Brothers serve together in special forces unit, carry on generations of service

By Capt. Richard Dickson, 3rd Special Forces GroupJune 17, 2019

Father and sons take a photo together
1 / 3 Show Caption + Hide Caption – Now U.S. Army Capt. Nicholas Molinelli (left), retired Col. David Molinelli ( second from left), Capt. Robert Molinelli, (second from right), and Matthew Molinelli (right) pose for a photo at Fort Campbell, Ky., in 1996. The Molinelli family has a lo... (Photo Credit: U.S. Army) VIEW ORIGINAL
Retired Maj. Gen. Robert Molinelli and retired Col. David Molinelli
2 / 3 Show Caption + Hide Caption – (Photo Credit: U.S. Army) VIEW ORIGINAL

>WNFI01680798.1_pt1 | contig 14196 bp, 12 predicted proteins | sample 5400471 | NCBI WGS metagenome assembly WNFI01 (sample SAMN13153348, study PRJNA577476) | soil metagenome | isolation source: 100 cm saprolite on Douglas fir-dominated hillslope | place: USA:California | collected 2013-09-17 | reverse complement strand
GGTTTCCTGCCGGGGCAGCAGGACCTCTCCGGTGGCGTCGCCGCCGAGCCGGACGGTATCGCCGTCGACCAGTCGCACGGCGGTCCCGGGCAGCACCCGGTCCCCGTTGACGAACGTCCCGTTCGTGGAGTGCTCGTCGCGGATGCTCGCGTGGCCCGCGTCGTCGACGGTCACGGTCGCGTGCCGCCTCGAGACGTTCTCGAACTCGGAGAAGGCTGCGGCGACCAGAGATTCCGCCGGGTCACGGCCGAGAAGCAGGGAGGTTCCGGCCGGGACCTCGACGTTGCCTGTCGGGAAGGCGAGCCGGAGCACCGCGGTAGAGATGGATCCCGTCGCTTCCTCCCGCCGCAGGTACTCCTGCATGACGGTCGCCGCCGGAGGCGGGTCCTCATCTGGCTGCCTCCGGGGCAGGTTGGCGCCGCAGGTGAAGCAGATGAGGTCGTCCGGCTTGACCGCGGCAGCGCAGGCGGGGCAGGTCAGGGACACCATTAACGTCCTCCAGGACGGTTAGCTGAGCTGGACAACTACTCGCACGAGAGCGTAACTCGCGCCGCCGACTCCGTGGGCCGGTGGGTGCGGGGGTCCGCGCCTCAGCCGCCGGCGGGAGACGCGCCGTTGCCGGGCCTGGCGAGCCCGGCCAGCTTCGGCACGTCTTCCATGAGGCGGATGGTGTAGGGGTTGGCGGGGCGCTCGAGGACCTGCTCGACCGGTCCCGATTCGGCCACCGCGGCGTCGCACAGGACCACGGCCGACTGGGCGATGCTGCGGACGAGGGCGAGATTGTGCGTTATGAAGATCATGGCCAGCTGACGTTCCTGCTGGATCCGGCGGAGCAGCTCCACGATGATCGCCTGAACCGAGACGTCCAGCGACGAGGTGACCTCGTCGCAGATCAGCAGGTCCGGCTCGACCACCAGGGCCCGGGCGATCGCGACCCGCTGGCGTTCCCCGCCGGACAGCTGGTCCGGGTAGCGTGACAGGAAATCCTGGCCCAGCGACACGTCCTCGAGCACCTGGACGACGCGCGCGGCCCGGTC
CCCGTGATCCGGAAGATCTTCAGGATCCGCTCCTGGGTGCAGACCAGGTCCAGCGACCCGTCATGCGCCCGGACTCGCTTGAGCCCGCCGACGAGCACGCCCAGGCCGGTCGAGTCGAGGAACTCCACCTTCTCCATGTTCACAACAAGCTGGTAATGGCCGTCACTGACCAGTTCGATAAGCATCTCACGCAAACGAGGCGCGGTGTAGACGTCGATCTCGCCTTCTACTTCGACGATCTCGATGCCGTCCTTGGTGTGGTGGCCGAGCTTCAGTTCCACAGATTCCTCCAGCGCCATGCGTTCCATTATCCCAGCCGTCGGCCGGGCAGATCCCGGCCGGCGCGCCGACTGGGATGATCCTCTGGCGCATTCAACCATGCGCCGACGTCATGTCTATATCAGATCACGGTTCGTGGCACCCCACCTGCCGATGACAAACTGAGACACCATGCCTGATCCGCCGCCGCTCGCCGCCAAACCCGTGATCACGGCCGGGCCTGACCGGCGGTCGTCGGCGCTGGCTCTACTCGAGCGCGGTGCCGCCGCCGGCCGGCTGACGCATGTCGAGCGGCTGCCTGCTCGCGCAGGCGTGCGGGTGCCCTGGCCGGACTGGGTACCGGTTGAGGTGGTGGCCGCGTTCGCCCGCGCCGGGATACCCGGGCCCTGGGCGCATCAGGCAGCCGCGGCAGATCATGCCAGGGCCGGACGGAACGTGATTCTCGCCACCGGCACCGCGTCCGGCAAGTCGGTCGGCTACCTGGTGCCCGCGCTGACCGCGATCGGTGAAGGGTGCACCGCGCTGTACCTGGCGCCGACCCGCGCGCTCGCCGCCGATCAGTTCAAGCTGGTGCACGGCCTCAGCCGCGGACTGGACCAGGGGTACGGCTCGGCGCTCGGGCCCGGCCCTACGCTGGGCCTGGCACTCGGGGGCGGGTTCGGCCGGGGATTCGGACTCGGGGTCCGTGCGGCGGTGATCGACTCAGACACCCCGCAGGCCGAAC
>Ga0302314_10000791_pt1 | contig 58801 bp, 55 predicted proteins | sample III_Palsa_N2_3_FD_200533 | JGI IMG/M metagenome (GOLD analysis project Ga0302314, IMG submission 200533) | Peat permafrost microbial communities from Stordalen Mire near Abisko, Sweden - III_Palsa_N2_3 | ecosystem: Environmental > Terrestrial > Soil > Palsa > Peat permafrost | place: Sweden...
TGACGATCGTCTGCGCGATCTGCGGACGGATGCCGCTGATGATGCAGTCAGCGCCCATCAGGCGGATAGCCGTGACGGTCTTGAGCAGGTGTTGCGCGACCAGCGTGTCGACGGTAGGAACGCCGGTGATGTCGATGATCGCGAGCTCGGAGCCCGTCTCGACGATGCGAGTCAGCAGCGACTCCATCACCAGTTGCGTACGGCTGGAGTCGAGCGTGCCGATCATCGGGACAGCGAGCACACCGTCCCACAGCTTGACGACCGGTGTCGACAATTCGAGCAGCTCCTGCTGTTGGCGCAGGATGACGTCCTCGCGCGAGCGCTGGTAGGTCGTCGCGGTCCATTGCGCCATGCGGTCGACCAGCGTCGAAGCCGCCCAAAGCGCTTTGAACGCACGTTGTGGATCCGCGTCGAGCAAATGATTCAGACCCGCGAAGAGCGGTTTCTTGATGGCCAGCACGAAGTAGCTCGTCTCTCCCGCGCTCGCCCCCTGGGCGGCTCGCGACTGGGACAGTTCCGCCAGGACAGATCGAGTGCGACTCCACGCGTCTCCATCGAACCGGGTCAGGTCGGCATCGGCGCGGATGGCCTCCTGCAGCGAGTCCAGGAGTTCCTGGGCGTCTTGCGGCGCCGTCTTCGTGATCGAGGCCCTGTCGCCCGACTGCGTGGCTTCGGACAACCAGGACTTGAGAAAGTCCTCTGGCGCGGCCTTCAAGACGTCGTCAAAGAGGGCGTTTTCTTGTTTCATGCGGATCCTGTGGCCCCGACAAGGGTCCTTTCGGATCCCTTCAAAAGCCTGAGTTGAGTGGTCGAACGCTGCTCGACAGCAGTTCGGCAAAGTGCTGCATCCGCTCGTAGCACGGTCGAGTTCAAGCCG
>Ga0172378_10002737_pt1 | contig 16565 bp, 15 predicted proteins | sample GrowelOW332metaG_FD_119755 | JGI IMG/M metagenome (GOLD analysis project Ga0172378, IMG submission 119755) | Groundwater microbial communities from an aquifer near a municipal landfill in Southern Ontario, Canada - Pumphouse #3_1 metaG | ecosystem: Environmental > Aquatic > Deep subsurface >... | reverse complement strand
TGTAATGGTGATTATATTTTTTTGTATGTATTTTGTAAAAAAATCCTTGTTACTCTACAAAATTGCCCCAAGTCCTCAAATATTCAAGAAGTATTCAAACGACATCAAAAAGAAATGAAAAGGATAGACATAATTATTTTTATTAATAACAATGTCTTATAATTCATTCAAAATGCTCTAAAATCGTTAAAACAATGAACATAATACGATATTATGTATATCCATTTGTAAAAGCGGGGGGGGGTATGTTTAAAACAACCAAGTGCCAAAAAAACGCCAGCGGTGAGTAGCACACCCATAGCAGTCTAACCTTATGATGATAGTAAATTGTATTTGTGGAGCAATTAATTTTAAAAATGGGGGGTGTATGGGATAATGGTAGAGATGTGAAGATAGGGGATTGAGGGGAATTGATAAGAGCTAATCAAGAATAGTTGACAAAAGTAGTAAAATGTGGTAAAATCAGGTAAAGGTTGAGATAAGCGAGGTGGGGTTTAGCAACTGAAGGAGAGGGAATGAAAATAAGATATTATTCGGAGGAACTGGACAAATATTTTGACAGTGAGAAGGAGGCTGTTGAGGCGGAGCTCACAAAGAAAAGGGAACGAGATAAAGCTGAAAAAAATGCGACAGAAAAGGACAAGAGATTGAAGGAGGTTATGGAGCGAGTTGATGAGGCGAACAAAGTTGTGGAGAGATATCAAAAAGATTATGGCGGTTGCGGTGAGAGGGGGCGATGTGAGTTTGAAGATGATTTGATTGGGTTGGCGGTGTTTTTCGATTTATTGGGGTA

The Molinelli brothers at a wedding
3 / 3 Show Caption + Hide Caption – U.S. Army Capt. Robert Molinelli (left) Capt. Nicholas Molinelli (center) and Matthew Molinelli (right), a computer data scientist, take a photo in Omaha, Neb., in 2015 after a wedding. The Molinelli brothers continue to carry the family's military ... (Photo Credit: U.S. Army) VIEW ORIGINAL

FORT BRAGG, N.C. - Family members serving simultaneously in the military is rare, but even more uncommon is two siblings serving together in the same active-duty unit. In 3rd Special Forces Group, this rarity has become a reality.

Two brothers, Capts. Robert and Nicholas Molinelli, have served together in the unit since June 2018. Robert is the deputy judge advocate and Nicholas is a medical logistics officer. They serve in the same company, an element that has about 150 soldiers.